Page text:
Words of Wisdom, For Post-Wisdom Tooth Extraction

Fortunately, surgical dentistry has been around for over 100 years, and safe wisdom tooth surgery has become a common practice. By itself, this fact has saved countless patients much pain and suffering, besides saving them from serious wisdom teeth problems.

Most patients have few if any complications with the removal of their wisdom teeth, but a small number may experience an occasional problem afterwards. Remember, wisdom teeth removal IS surgery, and the body needs time to heal and fully recover.

Swelling is common but can be lessened with ice packs (or frozen peas from the freezer!) on the face wto-extraction
continuously for a full three days (except when asleep).

Trismus (stiff jaw muscles) prevents the mouth from opening normally, making talking, eating, and brushing the teeth difficult. This can be lessened (after the three days of ice packs) by putting extra-warm moist compresses (hand towels or a heating pad) on the face as much as possible. (The more – and warmer – the heat, the faster the swelling and tightness goes away.) Stretching the front teeth apart with the fingers (oral physical therapy), many times a day, also helps the muscles to relax and open wider.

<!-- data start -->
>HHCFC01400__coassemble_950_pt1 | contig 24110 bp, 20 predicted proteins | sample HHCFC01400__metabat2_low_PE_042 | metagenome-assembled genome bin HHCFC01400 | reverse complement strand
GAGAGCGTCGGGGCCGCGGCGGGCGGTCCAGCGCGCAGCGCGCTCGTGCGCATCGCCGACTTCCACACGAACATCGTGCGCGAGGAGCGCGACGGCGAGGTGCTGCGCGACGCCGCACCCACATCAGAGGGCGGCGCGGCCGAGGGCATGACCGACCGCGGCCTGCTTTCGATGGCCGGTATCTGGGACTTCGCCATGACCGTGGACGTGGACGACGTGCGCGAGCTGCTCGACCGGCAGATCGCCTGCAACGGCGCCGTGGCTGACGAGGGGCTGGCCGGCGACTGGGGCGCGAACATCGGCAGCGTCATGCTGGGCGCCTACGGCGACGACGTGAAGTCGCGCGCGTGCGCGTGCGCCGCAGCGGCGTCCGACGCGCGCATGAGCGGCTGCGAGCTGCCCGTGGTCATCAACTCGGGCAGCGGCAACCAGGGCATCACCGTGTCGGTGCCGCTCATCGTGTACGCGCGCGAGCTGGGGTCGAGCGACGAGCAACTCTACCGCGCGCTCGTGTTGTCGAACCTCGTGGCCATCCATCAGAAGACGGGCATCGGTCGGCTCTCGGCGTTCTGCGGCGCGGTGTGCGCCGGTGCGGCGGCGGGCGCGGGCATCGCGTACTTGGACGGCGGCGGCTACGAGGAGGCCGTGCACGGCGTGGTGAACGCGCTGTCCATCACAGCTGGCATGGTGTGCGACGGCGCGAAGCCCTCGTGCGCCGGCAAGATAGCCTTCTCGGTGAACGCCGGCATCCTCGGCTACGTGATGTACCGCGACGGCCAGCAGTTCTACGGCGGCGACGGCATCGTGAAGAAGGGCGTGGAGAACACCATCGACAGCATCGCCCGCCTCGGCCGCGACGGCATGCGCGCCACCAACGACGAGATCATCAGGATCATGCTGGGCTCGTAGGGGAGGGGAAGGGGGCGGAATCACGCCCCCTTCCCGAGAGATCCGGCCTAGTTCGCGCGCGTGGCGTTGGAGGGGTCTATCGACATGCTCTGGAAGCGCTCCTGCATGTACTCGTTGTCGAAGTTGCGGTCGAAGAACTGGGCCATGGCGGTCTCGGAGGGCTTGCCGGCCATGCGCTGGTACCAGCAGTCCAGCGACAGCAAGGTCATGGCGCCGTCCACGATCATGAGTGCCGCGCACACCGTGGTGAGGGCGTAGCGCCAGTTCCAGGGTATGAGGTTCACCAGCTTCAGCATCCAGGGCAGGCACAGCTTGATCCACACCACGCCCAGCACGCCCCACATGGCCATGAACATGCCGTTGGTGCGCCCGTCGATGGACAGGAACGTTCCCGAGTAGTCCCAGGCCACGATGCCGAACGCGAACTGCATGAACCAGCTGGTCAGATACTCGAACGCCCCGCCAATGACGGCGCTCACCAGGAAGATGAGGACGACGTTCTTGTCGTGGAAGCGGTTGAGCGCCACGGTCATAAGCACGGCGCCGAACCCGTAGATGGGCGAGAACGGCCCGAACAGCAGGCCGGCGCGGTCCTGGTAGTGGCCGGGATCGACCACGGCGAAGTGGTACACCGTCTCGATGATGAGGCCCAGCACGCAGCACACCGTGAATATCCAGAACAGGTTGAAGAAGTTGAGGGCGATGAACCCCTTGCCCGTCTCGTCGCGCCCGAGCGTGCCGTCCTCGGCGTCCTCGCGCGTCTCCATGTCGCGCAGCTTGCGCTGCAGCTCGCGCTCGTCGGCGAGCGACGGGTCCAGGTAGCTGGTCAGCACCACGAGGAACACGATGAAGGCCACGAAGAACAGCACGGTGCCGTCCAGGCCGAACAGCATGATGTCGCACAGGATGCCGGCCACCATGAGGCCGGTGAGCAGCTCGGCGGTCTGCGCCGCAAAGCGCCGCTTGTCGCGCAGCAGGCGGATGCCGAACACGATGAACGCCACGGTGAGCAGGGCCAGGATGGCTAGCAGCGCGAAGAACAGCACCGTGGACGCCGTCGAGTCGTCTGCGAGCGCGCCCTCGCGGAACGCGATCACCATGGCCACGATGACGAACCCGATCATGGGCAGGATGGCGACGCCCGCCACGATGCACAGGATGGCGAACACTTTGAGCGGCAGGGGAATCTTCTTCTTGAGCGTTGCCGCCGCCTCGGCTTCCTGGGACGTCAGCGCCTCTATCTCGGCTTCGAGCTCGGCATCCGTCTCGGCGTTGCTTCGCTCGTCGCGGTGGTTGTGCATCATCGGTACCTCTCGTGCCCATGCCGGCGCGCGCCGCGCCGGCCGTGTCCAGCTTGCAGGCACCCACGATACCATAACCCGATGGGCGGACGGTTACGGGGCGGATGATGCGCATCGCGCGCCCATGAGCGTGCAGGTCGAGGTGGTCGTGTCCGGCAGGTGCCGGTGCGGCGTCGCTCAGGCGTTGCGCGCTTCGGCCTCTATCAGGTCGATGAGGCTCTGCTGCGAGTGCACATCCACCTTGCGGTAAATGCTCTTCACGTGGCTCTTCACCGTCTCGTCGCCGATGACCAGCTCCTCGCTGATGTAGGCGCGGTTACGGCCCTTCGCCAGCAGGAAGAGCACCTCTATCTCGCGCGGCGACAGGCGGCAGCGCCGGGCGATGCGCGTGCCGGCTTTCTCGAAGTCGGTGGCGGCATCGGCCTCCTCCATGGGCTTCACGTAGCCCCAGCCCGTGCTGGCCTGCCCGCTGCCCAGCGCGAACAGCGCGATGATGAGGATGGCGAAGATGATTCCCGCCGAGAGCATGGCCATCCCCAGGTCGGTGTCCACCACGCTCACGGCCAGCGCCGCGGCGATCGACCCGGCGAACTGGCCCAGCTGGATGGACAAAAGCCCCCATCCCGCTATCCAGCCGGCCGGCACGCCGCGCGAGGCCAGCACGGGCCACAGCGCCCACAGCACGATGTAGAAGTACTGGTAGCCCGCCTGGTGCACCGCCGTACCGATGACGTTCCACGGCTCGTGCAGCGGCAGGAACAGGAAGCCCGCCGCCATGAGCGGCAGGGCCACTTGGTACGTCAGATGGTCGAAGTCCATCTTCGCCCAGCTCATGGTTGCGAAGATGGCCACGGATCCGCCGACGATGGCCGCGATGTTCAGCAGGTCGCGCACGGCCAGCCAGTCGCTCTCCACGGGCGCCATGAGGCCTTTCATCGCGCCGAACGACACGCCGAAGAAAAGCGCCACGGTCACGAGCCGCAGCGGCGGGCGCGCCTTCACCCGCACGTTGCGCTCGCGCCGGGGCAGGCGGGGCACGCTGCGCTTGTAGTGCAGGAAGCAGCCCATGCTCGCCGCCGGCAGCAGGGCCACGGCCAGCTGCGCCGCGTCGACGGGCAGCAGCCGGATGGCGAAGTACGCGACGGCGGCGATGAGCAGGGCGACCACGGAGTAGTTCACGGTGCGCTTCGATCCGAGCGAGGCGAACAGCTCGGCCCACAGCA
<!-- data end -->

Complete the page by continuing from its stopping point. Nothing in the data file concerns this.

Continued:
Dry socket is a common, sometimes very painful, condition following lower wisdom teeth removal. The reasons for dry socket are not well understood, but results if the blood clot disintegrates and comes out of the socket during the first three or four days. Common symptoms are: adjacent teeth sensitivity or pain, earache, throbbing sensations in the jaw, bad taste and bad breath. These may last for several days and are best treated with pain medication and warm (UNSALTED) water rinses. Mouth washes do not help, and may make it sting even more. Sugarless gum or mouth mints can help mask the bad taste and bad breath. Dry sockets rarely,  if ever, get infected – although the pain, bad taste and disagreeable drainage may seem like possible infection. (Antibiotics do not help!) If the pain is severe, and is causing loss of sleep and rest, etc. – or if you feel overly concerned – always call ahead and go see your oral surgeon/dentist, who will treat the problem appropriately.

Bleeding is a natural result of wisdom tooth extractions. Bleeding and oozing usually occur for the first 24 hours, so don’t be alarmed if there is blood in the mouth or saliva during that time period. To help with the healing, replace blood- or saliva-soaked gauze every half-hour or so; use ice packs to reduce blood flow to the area; and don’t spit out or rinse the mouth that first day. If the bleeding is profuse or bright red (as opposed to a normal, darker dried blood-appearing saliva), call the oral surgeon/dentist or consult a physician.